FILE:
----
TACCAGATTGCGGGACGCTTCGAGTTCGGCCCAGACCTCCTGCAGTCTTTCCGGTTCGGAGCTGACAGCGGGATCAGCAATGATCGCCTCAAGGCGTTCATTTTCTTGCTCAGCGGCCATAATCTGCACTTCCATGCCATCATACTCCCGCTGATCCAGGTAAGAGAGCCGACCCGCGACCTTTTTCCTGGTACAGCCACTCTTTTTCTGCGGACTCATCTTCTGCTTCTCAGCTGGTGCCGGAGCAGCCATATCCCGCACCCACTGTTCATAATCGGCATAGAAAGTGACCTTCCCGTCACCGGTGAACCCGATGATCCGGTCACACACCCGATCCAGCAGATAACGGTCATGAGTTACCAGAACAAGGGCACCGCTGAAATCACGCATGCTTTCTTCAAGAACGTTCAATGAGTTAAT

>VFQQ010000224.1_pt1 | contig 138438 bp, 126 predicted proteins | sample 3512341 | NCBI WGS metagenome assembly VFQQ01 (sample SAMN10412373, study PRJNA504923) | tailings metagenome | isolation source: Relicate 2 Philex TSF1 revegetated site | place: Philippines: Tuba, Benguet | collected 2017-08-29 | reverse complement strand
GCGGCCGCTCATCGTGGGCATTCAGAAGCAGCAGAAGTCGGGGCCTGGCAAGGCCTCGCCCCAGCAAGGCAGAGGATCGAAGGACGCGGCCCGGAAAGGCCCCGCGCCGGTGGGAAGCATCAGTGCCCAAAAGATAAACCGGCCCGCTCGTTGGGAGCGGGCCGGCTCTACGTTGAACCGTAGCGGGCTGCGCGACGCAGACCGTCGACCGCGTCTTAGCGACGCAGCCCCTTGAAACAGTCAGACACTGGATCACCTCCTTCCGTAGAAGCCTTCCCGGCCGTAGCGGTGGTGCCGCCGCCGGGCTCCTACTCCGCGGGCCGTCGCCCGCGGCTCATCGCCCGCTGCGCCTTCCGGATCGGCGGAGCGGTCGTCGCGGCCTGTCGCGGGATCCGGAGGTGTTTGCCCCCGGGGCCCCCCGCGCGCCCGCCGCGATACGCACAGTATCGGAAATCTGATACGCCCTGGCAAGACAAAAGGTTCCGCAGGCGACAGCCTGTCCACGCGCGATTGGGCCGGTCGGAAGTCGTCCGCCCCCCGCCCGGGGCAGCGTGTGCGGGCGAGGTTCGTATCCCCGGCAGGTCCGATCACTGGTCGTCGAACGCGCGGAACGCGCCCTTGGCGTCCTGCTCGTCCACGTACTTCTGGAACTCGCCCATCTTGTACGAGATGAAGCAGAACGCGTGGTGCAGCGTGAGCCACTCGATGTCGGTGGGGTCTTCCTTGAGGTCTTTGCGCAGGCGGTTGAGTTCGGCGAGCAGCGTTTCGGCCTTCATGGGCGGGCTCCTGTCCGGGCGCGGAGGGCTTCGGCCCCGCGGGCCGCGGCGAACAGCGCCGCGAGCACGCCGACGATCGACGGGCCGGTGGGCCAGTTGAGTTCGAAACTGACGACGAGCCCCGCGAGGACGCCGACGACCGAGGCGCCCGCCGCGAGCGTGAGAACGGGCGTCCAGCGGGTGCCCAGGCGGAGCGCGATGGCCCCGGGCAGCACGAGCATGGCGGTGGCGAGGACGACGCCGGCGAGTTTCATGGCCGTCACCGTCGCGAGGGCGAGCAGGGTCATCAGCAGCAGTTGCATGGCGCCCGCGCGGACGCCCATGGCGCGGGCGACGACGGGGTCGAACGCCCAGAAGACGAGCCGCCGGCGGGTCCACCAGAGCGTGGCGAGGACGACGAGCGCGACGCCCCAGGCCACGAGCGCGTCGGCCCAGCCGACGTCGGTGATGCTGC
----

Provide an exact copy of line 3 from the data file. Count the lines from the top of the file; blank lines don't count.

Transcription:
GCGGCCGCTCATCGTGGGCATTCAGAAGCAGCAGAAGTCGGGGCCTGGCAAGGCCTCGCCCCAGCAAGGCAGAGGATCGAAGGACGCGGCCCGGAAAGGCCCCGCGCCGGTGGGAAGCATCAGTGCCCAAAAGATAAACCGGCCCGCTCGTTGGGAGCGGGCCGGCTCTACGTTGAACCGTAGCGGGCTGCGCGACGCAGACCGTCGACCGCGTCTTAGCGACGCAGCCCCTTGAAACAGTCAGACACTGGATCACCTCCTTCCGTAGAAGCCTTCCCGGCCGTAGCGGTGGTGCCGCCGCCGGGCTCCTACTCCGCGGGCCGTCGCCCGCGGCTCATCGCCCGCTGCGCCTTCCGGATCGGCGGAGCGGTCGTCGCGGCCTGTCGCGGGATCCGGAGGTGTTTGCCCCCGGGGCCCCCCGCGCGCCCGCCGCGATACGCACAGTATCGGAAATCTGATACGCCCTGGCAAGACAAAAGGTTCCGCAGGCGACAGCCTGTCCACGCGCGATTGGGCCGGTCGGAAGTCGTCCGCCCCCCGCCCGGGGCAGCGTGTGCGGGCGAGGTTCGTATCCCCGGCAGGTCCGATCACTGGTCGTCGAACGCGCGGAACGCGCCCTTGGCGTCCTGCTCGTCCACGTACTTCTGGAACTCGCCCATCTTGTACGAGATGAAGCAGAACGCGTGGTGCAGCGTGAGCCACTCGATGTCGGTGGGGTCTTCCTTGAGGTCTTTGCGCAGGCGGTTGAGTTCGGCGAGCAGCGTTTCGGCCTTCATGGGCGGGCTCCTGTCCGGGCGCGGAGGGCTTCGGCCCCGCGGGCCGCGGCGAACAGCGCCGCGAGCACGCCGACGATCGACGGGCCGGTGGGCCAGTTGAGTTCGAAACTGACGACGAGCCCCGCGAGGACGCCGACGACCGAGGCGCCCGCCGCGAGCGTGAGAACGGGCGTCCAGCGGGTGCCCAGGCGGAGCGCGATGGCCCCGGGCAGCACGAGCATGGCGGTGGCGAGGACGACGCCGGCGAGTTTCATGGCCGTCACCGTCGCGAGGGCGAGCAGGGTCATCAGCAGCAGTTGCATGGCGCCCGCGCGGACGCCCATGGCGCGGGCGACGACGGGGTCGAACGCCCAGAAGACGAGCCGCCGGCGGGTCCACCAGAGCGTGGCGAGGACGACGAGCGCGACGCCCCAGGCCACGAGCGCGTCGGCCCAGCCGACGTCGGTGATGCTGC